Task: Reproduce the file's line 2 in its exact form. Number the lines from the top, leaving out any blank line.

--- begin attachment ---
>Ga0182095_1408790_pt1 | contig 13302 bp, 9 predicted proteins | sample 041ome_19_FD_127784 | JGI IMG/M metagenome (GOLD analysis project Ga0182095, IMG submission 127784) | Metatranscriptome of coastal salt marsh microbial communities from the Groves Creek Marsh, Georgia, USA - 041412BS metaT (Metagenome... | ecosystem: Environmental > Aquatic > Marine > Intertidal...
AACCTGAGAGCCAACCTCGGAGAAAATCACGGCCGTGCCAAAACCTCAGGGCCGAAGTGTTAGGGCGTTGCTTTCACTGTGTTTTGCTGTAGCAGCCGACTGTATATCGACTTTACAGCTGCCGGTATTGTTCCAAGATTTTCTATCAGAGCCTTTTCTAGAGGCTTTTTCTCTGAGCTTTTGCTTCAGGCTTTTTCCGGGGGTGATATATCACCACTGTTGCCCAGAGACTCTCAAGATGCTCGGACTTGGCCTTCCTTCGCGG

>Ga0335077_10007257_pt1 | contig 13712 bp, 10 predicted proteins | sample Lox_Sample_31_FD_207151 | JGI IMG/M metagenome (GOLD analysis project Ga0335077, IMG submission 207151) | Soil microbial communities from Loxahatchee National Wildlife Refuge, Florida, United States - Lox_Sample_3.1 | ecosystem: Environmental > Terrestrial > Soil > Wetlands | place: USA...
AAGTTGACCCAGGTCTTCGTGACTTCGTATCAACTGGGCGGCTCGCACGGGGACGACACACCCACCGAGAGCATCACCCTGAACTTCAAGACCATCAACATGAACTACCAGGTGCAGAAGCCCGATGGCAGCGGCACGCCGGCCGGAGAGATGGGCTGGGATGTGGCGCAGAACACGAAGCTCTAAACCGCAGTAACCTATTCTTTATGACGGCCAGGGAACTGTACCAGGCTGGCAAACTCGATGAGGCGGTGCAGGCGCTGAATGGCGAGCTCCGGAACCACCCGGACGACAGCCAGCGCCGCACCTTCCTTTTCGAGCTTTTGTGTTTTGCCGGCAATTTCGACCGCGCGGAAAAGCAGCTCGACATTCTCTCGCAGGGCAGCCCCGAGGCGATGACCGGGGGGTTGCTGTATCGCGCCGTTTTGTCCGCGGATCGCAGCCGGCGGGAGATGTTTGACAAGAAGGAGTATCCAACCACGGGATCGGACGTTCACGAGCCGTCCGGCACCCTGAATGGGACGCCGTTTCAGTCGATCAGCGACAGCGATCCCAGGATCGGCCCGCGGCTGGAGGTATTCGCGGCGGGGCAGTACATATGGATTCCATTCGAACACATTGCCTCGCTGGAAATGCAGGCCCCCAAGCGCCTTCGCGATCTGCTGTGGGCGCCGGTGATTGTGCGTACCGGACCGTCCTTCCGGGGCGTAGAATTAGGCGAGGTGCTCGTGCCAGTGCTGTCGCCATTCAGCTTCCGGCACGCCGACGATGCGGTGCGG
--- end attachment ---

AACCTGAGAGCCAACCTCGGAGAAAATCACGGCCGTGCCAAAACCTCAGGGCCGAAGTGTTAGGGCGTTGCTTTCACTGTGTTTTGCTGTAGCAGCCGACTGTATATCGACTTTACAGCTGCCGGTATTGTTCCAAGATTTTCTATCAGAGCCTTTTCTAGAGGCTTTTTCTCTGAGCTTTTGCTTCAGGCTTTTTCCGGGGGTGATATATCACCACTGTTGCCCAGAGACTCTCAAGATGCTCGGACTTGGCCTTCCTTCGCGG